A very wide variety of information is generated during the process of Pharma R&D; this information needs to be captured and stored for intellectual property (IP) purposes, but more importantly, needs to be utilised to drive the future scientific research efforts. Capturing the information generated by research staff by using electronic versions of the paper laboratory notebook is a rapidly evolving application area.
The types of data to be handled, and the means by which the data is to be archived, reported, validated and utilised are also changing very rapidly. In his presentation Robert Scoffin of CambridgeSoft gives an overview of the Electronic Laboratory Notebook (ELN) application area to highlight the advantages of an ELN over a paper-based system.
Scoffin points out that the pharma and biotech industry need ELN solutions that satisfy long-term data archival requirements, improve productivity but maintain controls on costs. Although an estimated 90% of systems currently followed a mixed lab notebook model of paper and electronic, an increased use of electronic-only systems is underway.
ELNs enable knowledge obtained from previous research projects with molecules to be captured and aid decision-making in new projects. Creation of a future-proofed knowledge store provides a valuable long-term asset for the organisation from which they can be seeing returns 10 to 20 years on. ELNs must also cope with increasingly complex regulatory requirements and intellectual property must be captured and protectable from a legal point of view.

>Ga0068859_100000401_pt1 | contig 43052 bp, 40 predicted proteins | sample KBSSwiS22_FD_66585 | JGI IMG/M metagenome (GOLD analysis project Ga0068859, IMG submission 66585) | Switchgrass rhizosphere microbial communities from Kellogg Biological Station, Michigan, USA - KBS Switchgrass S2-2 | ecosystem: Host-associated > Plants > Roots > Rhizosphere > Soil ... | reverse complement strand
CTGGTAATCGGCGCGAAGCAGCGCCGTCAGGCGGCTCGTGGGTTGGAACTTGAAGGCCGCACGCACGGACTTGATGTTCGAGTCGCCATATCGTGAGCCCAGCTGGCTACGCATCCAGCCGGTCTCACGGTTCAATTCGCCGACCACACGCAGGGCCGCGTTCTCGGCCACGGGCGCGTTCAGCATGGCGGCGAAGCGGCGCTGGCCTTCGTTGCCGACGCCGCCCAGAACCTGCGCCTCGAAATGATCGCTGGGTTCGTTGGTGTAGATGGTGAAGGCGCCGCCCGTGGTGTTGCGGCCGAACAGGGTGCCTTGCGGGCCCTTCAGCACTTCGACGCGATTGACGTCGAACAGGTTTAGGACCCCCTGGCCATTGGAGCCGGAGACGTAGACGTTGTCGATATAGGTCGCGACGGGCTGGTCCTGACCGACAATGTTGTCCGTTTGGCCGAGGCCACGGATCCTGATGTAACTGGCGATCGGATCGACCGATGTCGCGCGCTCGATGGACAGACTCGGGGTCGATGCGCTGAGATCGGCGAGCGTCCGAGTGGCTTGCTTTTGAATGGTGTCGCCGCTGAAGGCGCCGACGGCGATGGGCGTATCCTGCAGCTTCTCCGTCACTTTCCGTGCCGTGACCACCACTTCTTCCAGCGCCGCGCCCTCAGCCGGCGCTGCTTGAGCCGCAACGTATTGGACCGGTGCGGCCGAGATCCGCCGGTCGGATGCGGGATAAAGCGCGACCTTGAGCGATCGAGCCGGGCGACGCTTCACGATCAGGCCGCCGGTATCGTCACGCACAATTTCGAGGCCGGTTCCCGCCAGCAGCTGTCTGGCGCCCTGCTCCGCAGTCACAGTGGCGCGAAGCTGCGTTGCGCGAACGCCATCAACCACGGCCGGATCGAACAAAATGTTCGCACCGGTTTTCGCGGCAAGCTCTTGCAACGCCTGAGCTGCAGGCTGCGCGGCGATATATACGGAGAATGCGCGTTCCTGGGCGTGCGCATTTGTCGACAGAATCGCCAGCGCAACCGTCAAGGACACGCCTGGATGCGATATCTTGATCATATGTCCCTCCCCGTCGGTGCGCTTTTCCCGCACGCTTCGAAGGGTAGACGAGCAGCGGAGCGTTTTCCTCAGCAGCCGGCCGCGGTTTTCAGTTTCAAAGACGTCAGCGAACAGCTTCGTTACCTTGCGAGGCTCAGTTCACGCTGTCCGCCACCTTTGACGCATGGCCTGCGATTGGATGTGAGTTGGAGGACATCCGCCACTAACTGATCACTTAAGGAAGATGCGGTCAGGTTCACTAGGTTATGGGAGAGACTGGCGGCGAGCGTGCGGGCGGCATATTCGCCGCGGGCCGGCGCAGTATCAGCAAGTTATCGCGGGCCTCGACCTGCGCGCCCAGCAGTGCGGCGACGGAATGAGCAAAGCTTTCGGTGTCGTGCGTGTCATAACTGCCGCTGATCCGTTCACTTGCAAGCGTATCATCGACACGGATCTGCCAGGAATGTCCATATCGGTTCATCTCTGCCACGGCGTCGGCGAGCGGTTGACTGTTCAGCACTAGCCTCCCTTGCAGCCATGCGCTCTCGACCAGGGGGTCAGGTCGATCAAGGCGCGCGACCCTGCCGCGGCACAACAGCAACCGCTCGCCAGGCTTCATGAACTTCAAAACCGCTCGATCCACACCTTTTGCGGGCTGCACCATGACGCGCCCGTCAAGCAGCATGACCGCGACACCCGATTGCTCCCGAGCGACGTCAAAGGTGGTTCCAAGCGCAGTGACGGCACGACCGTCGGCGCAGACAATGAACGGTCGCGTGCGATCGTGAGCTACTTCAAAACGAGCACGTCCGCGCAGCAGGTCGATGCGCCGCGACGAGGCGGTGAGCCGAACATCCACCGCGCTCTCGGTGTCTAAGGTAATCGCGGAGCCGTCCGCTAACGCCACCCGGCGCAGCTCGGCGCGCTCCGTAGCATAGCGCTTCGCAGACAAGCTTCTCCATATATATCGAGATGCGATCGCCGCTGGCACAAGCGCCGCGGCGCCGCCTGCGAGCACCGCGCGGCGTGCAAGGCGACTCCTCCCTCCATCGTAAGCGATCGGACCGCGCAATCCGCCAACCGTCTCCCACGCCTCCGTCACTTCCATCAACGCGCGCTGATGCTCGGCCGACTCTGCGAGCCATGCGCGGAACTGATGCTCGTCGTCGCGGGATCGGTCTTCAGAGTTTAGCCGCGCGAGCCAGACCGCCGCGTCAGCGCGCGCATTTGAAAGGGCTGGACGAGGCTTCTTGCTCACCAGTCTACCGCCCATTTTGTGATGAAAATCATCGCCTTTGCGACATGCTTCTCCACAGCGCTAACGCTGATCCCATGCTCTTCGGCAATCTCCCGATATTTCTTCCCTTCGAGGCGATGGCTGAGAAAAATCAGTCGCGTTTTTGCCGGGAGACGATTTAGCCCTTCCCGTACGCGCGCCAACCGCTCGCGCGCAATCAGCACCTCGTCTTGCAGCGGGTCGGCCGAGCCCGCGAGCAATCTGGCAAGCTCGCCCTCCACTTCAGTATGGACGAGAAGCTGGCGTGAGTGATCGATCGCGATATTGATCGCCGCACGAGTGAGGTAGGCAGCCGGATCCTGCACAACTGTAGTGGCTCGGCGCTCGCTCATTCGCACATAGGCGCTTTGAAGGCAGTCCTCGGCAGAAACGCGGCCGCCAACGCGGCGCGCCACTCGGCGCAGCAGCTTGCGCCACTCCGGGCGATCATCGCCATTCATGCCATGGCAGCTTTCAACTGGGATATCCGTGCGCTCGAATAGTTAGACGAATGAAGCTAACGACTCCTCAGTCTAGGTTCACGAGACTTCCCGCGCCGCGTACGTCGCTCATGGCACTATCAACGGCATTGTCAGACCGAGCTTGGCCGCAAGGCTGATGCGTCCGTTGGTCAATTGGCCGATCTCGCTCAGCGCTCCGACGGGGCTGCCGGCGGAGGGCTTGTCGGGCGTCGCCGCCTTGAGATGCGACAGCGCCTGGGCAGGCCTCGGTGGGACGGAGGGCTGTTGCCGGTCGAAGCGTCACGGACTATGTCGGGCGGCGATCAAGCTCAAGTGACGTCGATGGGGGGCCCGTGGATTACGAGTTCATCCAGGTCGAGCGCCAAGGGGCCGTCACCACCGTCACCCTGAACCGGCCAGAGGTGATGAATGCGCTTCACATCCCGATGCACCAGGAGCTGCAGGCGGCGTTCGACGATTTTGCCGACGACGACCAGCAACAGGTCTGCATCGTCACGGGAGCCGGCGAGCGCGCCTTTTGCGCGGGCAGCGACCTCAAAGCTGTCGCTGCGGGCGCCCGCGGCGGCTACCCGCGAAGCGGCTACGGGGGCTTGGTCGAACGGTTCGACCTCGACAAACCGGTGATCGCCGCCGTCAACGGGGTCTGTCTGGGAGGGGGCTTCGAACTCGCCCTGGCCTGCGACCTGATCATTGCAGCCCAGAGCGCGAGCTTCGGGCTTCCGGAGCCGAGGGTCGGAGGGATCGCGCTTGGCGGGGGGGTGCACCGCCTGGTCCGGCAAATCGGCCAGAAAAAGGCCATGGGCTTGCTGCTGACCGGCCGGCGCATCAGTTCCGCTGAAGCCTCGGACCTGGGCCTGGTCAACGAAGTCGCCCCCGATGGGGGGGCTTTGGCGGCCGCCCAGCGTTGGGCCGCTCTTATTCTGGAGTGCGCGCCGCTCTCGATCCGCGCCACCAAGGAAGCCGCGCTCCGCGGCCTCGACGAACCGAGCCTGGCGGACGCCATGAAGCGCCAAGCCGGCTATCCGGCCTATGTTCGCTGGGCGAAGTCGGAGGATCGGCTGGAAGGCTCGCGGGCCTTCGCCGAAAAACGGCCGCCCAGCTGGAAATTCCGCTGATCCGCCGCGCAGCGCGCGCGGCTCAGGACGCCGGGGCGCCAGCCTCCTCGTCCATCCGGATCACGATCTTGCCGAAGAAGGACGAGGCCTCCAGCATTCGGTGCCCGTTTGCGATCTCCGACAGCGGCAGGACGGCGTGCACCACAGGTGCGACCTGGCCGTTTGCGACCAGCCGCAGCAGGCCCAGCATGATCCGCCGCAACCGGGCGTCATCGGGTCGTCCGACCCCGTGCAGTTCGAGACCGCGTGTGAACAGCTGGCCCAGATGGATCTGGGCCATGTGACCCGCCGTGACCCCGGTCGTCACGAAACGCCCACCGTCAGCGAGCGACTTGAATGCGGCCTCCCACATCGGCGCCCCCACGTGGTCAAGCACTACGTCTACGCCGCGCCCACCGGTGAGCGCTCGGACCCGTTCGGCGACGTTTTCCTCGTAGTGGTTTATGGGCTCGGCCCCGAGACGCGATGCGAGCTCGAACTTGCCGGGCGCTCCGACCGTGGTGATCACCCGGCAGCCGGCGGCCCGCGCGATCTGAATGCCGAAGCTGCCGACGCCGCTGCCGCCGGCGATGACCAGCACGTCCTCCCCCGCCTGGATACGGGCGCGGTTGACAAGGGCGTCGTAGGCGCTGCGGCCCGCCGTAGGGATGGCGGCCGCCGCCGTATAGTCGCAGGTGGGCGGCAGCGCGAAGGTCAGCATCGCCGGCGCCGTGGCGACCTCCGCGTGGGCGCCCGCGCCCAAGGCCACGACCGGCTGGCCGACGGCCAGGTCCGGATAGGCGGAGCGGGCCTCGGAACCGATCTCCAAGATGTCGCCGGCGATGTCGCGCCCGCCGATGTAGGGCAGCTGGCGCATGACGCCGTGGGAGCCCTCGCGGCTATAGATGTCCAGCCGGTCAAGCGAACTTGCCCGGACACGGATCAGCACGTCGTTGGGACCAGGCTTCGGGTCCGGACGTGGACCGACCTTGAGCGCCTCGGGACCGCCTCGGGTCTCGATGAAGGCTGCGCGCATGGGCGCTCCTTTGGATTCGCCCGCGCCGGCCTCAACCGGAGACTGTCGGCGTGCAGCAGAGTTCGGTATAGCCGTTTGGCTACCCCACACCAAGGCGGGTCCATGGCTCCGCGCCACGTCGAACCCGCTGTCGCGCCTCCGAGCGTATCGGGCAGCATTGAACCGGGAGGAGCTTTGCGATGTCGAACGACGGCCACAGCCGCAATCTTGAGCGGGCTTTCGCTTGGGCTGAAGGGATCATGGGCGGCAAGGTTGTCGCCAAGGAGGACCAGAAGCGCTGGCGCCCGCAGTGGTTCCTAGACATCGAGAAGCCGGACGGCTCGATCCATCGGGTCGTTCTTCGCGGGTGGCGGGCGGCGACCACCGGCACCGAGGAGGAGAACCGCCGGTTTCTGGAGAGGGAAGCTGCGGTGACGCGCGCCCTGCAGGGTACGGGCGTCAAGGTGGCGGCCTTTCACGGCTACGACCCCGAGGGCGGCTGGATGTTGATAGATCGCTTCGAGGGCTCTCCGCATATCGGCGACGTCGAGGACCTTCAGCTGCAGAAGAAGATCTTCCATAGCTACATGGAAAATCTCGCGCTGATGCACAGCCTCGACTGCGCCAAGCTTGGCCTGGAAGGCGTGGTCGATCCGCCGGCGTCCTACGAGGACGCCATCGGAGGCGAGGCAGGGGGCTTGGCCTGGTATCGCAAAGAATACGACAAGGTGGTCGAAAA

Productivity enhancements result from data error entry reduction and the elimination of unnecessary duplicate experiments. GSK has reported that laboratory scientists could save 3 hours/week through the elimination of paper-based data entry.
ELNs must also support a variety of personnel in addition to scientists including supporting administrators and programming staff, decision makers, collaborators and peers.
Scoffin states that the approach of integrating all applications into the ELN currently produces requirements with too much complexity to be practically implementable. Rather he counsels a “Matrix” approach in which an ELN with a key core functionality set accompanied by interfaces to publish data into and out of the ELN from network resources and stores.
An ELN needs to be configurable for multiple disciplines and mutiple workflows, have an open integration platfom and be scalable. Standards for data management are important for successful integration and CambridgeSoft is pursuing the use of XML formats for data exchange wherever possible. It was nevertheless necessary to be backwards-compatible where possible in addition to be forward-looking and future proofing. CambridgeSoft’s current implementation of an enterprise ELN is a component-based 3-tier web architecture supporting an Oracle backend and went into production mode with a pharma customer in late 2003.
Scoffin pointed out that is was unreasonable for one vendor to be expect to offer all things in an ELN and hence third part integration (e.g., with LIMS vendors, inventory systems, biological data management systems) was essential. From his experience, the preferred approach up to now has been a decoupled web servcies approach with data transfer via XML. He did however agree there were scalability issues with XML file exchange, particularly with network transfer of image data. He counselled that decisions on tool integration into the ELN client side should be taken on a case-by-case basis, depending on the expected frequency of use, with common-use functionality (e.g., a combichem chemist conducting both virtual and real experiments from their ELN) integrated and applications involving less frequent use handled by a data exchange publishing approach.
You can listen to the full talk of Robert Scoffin and our discussion with audio on the KM in Pharma & Life Science CoP Web site at innovationwell.net